Avoidable Cost

AAA

DEFINITION of 'Avoidable Cost'

An expense that will not be incurred if a particular activity is not performed. Avoidable cost refers to variable costs that can be avoided, unlike most fixed costs, which are typically unavoidable.While avoidable costs are often viewed as negative costs, they may be necessary to achieve certain goals or thresholds.

INVESTOPEDIA EXPLAINS 'Avoidable Cost'

Avoidable costs are expenses that can be avoided if a decision is made to alter the course of a project or business. For example, a manufacturer with many product lines can drop one of the lines, thereby eliminating associated expenses such as labor and materials. Corporations looking for methods to reduce or eliminate expenses often analyze avoidable costs associated with underperforming or non-profitable product lines.

RELATED TERMS
  1. Activity Center

    A pool of activity costs associated with particular processes ...
  2. Activity-Based Management - ABM

    A procedure that originated in the 1980s for analyzing the processes ...
  3. Cost Accounting

    A type of accounting process that aims to capture a company's ...
  4. Activity-Based Costing - ABC

    An accounting method that identifies the activities that a firm ...
  5. Activity-Based Budgeting - ABB

    A method of budgeting in which the activities that incur costs ...
  6. Accident Year Experience

    Premiums earned and losses incurred during a specific period ...
Related Articles
  1. Entrepreneurship

    Six Steps To A Better Business Budget

    This easy but essential process helps owners ensure that their businesses can stay afloat.
  2. Entrepreneurship

    Run Your Finances Like A Business

    Think of yourself as your own little company. To make it run smoothly, you need to take a look at your books.
  3. Investing

    Operating Leverage Captures Relationships

    Find out how fixed and variable costs interact to shed new light on old companies.
  4. Fundamental Analysis

    How do I calculate dividend payout ratio from a balance sheet?

    Understand what the dividend payout ratio indicates and learn how it can be calculated using the figures from a company's balance sheet statement.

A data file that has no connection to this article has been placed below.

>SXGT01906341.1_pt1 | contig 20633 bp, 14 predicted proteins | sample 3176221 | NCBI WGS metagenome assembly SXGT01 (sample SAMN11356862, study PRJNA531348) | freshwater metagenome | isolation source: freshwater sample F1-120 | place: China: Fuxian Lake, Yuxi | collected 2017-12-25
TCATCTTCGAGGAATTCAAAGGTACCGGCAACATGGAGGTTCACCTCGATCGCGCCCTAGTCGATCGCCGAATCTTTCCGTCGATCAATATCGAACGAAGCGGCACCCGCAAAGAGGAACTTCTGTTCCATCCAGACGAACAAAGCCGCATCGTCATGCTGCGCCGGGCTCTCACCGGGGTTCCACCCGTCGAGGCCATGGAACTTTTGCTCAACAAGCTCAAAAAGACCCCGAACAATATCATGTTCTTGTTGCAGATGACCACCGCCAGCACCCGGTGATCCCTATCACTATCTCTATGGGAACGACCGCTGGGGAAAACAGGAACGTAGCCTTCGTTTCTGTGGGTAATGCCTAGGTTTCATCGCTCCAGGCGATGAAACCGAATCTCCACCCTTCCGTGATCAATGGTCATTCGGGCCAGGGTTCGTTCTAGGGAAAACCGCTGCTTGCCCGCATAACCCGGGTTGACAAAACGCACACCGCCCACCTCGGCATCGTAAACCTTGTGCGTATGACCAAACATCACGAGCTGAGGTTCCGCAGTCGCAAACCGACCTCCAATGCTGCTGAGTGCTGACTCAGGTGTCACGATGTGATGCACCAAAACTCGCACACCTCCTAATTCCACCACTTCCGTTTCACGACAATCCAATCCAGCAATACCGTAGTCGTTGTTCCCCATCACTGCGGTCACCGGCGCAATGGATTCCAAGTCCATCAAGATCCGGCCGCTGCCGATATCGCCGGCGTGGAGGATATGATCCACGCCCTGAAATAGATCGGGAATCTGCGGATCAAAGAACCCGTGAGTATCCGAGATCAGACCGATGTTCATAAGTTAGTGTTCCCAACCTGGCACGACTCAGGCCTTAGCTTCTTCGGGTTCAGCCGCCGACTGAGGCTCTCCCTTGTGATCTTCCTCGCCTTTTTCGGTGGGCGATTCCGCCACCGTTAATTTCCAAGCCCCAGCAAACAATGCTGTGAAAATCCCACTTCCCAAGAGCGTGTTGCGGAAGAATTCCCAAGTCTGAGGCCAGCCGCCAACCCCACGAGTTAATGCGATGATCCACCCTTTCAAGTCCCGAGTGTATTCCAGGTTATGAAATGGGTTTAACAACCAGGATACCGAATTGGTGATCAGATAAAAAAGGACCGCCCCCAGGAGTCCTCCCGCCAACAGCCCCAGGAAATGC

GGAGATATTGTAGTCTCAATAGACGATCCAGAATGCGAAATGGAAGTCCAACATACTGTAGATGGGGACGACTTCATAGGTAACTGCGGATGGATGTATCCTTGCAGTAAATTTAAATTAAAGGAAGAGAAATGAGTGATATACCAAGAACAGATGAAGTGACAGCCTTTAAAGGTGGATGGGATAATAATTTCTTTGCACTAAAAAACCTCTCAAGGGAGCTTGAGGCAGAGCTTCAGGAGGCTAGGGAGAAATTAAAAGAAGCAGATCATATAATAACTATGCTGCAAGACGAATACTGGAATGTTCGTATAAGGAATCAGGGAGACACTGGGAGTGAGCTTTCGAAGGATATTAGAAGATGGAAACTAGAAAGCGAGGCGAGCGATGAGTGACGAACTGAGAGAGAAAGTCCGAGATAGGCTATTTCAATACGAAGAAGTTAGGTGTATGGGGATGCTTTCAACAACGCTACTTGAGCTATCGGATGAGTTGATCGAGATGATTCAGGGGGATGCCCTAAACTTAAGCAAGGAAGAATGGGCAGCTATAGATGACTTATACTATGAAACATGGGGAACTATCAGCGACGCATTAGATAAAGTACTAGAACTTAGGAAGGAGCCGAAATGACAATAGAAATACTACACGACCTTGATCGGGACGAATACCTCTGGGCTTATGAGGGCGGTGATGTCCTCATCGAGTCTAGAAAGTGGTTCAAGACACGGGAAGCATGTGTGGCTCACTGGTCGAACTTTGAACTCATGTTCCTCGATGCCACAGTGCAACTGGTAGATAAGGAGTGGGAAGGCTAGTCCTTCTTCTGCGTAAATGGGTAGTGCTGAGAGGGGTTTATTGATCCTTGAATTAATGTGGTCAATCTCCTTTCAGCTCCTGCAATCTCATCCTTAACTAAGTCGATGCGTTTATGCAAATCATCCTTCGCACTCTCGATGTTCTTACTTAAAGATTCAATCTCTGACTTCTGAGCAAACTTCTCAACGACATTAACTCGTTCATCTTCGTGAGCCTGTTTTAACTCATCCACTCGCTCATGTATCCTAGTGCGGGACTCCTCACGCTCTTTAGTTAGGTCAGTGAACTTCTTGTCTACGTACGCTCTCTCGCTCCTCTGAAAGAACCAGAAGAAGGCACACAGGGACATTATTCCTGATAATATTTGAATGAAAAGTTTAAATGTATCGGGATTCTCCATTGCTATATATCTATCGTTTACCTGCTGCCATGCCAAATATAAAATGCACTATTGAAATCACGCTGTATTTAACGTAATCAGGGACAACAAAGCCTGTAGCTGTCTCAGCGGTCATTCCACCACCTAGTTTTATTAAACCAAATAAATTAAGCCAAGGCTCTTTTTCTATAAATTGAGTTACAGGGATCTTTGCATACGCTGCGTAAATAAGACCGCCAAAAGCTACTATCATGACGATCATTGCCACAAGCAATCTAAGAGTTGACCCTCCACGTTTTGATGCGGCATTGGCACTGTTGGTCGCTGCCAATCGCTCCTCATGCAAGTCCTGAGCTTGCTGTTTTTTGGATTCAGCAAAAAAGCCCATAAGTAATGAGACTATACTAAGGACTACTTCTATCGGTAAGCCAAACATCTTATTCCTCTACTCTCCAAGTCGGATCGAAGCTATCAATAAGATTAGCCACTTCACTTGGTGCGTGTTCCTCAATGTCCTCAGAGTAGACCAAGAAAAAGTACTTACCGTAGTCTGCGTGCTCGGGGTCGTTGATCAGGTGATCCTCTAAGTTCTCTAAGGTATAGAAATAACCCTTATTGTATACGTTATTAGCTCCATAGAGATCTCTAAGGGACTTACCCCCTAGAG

5. Credit & Loans

    When is it necessary to get a letter of credit?

    Capitalize on assets and negate risks by using a letter of credit. Letters of credit are often requested for buying, selling or trading.
  6. Fundamental Analysis

    Can entities other than banks issue letters of credit?

    Obtaining a letter of credit from a non-bank is legally acceptable according to the ICC, but companies tend to prefer to receive them from banks.
  7. Investing Basics

    What is the difference between tangible and intangible assets?

    Discover the difference between tangible assets and intangible assets and the types of assets that are in each. Additionally, learn where these are recorded.
  8. Fundamental Analysis

    What is the difference between profitability and profit?

    Calculating company profit and profitability are not one and the same, and investors should understand the difference between the two terms.
  9. Fundamental Analysis

    Should companies break out accounts receivables into subledgers?

    Find out why every company that sells on credit should break down its accounts receivable into individual customer subsidiary ledgers, or subledgers.
  10. Bonds & Fixed Income

    What is the difference between yield to maturity and the yield to call?

    Determining various the various yields that callable bonds can provide investors is an important factor in the bond purchasing process.

You May Also Like

Hot Definitions
  1. Treasury Bond - T-Bond

    A marketable, fixed-interest U.S. government debt security with a maturity of more than 10 years. Treasury bonds make interest ...
  2. Weight Of Ice, Snow Or Sleet Insurance

    Financial protection against damage caused to property by winter weather specifically, damage caused if a roof caves in because ...
  3. Weather Insurance

    A type of protection against a financial loss that may be incurred because of rain, snow, storms, wind, fog, undesirable ...
  4. Portfolio Turnover

    A measure of how frequently assets within a fund are bought and sold by the managers. Portfolio turnover is calculated by ...
  5. Commercial Paper

    An unsecured, short-term debt instrument issued by a corporation, typically for the financing of accounts receivable, inventories ...
  6. Federal Funds Rate

    The interest rate at which a depository institution lends funds maintained at the Federal Reserve to another depository institution ...
Trading Center